• eating a good meal
  • having a good time with friends
When you stop smoking, the nicotine levels in your body drop and you may have withdrawal symptoms. It is good to know that these symptoms are temporary and are often signs your body is healing.

  • Most withdrawal symptoms happen within the first week. Symptoms are usually gone after two to four weeks.
  • Withdrawal symptoms may include:
    • dizziness and shakiness
    • headaches
    • anxiety and irritability
    • nervousness and restlessness
    • difficulty concentrating and sleeping
    • increased appetite
    • slight depression or feeling down
    • cravings for a smoke

What is Thirdhand Smoke?

Watch the video titled "Thirdhand smoke"


Electronic cigarettes are a new tobacco product, and research into its public and individual health effects lags behind their popularity. In fact, many may be surprised to learn that e-cigarettes are entirely unregulated by Federal Agencies. Because of this, there are no safety checks or requirements for what can go in an e-cigarette.
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Unlike traditional cigarettes, e-cigarettes are generally battery-operated and use a heating element to heat e-liquid from a refillable cartridge, releasing a chemical-filled aerosol.

Electronic cigarettes started out being marketed to smokers as a way to help them quit. Now that e-cigarettes have gone mainstream, regulators and scientists are taking notice. Expect to see more information coming out about e-cigarettes and their health effects.

If You want to Quit

  • Make a specific plan. Set a date to begin the quitting process. If you smoke cigarettes, try going cold turkey before relying on e-cigarettes to help. If that doesn't work, it's time for a plan to wean yourself off nicotine. Make a specific goal, like using one less e-cigarette each day for a week. Keep cutting back until you no longer smoke or vape.
  • Stay busy. Take your mind off cigarettes by exercising or doing something that involves your hands, like art, music, knitting, or woodworking. Stay aware of specific times and situations that make you want cigarettes (like at a party or after a meal), and come up with a plan to handle those times.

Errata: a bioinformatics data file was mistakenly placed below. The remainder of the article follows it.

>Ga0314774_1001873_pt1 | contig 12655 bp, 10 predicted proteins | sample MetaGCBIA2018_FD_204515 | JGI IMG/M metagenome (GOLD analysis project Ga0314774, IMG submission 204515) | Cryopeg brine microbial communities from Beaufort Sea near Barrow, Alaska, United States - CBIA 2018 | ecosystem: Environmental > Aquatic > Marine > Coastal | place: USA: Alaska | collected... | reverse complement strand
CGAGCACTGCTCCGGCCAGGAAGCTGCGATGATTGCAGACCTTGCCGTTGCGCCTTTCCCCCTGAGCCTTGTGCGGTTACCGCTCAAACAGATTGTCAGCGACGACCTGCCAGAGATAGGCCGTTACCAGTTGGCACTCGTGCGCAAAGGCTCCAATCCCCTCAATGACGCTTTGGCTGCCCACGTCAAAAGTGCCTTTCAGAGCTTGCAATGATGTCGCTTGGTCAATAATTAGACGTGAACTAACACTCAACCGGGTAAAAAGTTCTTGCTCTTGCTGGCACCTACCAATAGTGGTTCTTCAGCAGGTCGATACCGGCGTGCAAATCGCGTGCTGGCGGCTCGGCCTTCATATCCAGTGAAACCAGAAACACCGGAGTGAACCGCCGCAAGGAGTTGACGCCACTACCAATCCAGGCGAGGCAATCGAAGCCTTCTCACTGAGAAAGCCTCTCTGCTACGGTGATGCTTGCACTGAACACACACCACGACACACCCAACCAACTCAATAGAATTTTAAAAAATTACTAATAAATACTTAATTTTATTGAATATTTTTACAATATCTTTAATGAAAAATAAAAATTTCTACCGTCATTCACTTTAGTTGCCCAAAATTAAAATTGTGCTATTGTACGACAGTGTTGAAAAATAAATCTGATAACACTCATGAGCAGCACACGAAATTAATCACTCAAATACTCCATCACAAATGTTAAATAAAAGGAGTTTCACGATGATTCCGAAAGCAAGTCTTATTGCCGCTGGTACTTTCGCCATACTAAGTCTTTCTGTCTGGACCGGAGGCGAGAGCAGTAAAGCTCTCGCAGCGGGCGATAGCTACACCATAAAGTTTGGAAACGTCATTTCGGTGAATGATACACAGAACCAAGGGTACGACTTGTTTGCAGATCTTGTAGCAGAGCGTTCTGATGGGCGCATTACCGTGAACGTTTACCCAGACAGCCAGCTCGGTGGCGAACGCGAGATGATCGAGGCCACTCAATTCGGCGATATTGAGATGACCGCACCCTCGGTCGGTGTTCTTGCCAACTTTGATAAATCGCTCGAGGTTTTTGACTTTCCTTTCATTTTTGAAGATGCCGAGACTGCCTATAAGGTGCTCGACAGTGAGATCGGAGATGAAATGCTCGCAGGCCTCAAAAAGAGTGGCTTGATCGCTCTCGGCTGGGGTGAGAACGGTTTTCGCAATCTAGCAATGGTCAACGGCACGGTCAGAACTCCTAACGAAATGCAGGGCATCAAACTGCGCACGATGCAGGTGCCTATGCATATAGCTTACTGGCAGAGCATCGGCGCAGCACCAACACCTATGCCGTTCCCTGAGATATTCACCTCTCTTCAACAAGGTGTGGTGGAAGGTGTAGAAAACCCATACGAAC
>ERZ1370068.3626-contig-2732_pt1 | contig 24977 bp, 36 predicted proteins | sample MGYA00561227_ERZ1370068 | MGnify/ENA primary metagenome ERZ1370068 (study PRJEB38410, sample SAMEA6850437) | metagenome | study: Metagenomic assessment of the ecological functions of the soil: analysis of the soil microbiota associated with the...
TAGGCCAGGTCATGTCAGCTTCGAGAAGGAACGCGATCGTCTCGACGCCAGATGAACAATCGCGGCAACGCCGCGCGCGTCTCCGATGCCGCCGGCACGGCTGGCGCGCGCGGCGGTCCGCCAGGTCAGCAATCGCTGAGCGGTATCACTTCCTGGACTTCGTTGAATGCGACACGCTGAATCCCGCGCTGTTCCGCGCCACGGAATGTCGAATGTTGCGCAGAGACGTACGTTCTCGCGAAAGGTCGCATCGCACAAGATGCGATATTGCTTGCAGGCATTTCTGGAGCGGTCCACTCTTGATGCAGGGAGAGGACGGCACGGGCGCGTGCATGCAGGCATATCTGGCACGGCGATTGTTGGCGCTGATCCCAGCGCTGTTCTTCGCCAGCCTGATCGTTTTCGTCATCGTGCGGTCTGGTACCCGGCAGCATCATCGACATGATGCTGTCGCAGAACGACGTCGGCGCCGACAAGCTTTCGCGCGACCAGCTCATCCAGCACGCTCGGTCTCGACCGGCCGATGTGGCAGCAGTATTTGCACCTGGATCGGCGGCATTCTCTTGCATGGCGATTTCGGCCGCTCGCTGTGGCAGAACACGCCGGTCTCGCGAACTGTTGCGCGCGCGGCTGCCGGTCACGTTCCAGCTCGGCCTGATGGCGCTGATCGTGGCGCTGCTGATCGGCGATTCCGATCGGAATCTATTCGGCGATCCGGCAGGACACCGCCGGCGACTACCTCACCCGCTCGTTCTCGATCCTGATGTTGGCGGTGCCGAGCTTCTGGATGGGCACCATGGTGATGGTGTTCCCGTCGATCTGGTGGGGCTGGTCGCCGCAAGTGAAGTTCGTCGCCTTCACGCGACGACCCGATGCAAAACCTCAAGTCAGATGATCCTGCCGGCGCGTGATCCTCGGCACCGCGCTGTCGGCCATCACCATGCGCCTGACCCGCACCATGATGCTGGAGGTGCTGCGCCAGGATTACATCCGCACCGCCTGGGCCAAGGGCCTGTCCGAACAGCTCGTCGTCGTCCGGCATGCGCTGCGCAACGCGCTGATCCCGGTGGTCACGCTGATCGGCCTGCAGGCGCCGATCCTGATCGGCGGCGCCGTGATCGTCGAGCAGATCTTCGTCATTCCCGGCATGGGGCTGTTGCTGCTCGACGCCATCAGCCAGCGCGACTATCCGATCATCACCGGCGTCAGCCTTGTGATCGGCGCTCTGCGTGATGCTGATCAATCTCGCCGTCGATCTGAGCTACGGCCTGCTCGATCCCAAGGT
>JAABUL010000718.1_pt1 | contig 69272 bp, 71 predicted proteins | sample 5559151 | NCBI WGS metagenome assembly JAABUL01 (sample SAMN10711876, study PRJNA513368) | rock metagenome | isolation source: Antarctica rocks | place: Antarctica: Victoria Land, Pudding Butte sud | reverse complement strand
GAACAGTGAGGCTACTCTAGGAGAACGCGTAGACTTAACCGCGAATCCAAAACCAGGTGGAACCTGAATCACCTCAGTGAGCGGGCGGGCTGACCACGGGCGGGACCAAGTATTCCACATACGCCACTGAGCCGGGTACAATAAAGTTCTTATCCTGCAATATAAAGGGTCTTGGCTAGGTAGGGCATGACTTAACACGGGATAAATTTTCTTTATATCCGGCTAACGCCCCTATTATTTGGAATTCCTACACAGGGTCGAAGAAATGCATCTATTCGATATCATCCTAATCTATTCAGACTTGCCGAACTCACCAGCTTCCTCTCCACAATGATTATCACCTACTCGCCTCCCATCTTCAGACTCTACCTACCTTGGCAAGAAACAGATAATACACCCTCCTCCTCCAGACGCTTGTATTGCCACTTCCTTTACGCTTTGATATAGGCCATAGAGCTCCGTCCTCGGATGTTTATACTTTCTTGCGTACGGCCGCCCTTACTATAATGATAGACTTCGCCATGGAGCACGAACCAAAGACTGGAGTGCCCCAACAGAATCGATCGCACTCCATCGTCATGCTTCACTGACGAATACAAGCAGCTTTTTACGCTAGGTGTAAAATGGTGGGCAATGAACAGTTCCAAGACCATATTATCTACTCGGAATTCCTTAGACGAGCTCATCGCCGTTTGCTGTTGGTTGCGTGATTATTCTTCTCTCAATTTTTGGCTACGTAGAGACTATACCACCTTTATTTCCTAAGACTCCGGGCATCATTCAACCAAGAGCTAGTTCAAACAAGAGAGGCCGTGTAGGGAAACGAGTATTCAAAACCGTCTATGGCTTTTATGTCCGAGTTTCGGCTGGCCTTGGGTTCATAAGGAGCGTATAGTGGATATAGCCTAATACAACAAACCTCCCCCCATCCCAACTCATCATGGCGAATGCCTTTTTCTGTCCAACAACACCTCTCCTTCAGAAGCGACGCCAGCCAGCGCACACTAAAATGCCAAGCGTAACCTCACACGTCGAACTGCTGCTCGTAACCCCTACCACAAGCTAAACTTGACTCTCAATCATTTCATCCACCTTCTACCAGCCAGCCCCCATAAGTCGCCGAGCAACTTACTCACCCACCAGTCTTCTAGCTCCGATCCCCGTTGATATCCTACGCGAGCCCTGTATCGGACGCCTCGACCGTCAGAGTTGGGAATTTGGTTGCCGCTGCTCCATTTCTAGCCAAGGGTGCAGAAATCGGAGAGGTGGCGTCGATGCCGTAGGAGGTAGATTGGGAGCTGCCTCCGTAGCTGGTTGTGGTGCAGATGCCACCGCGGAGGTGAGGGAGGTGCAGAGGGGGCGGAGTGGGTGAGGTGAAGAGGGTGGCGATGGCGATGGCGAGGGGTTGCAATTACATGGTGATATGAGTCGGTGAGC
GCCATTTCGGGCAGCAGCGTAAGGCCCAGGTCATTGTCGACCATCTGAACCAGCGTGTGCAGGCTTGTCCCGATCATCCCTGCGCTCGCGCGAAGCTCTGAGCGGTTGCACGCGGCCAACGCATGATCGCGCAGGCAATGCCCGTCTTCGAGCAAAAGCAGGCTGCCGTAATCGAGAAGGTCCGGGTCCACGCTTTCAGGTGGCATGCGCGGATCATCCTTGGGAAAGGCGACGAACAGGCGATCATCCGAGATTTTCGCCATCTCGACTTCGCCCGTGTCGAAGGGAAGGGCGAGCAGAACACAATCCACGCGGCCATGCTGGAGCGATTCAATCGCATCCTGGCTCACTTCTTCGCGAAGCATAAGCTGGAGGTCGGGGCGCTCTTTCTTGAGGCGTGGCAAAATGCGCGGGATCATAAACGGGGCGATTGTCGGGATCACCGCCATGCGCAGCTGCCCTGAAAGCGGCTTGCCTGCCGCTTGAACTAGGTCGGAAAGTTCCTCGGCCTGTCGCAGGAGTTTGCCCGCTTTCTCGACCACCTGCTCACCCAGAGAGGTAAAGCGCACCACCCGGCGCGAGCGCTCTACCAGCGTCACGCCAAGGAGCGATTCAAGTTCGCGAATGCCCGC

• Delay giving in to a craving. When you crave a cigarette or e-cig, put off giving in to the urge. It can be easier to tell yourself to "wait" than to tell yourself '"no." Do something else to take your mind off the craving. Chances are, the urge will pass, and — congratulations — that means one less cigarette!
  • Keep focused on why you want to quit. Write down all the reasons you want to stop using cigarettes or e-cigarettes, like the money you'll save or the extra energy you'll have. Keep the list where you can see it. Read it every day, even though you already know the reasons. Doing this helps your brain automatically remind you of a reason when you feel a strong craving.
  • Get support. Turn to your family or a trusted adult for moral support when you really want a cigarette. It also helps strengthen your resolve to tell other people that you are quitting. If you don't want friends and family to know you smoke or use e-cigs, join an online or in-person support group. See if friends will join you in quitting. If not, ask them not to smoke or use e-cigarettes in front of you.
  • Be good to yourself. Some people use e-cigs to avoid harming friends and family with secondhand smoke. But you're still hurting them by harming someone they love — you. Be your own best friend and give yourself praise each time you avoid reaching for the e-cigs.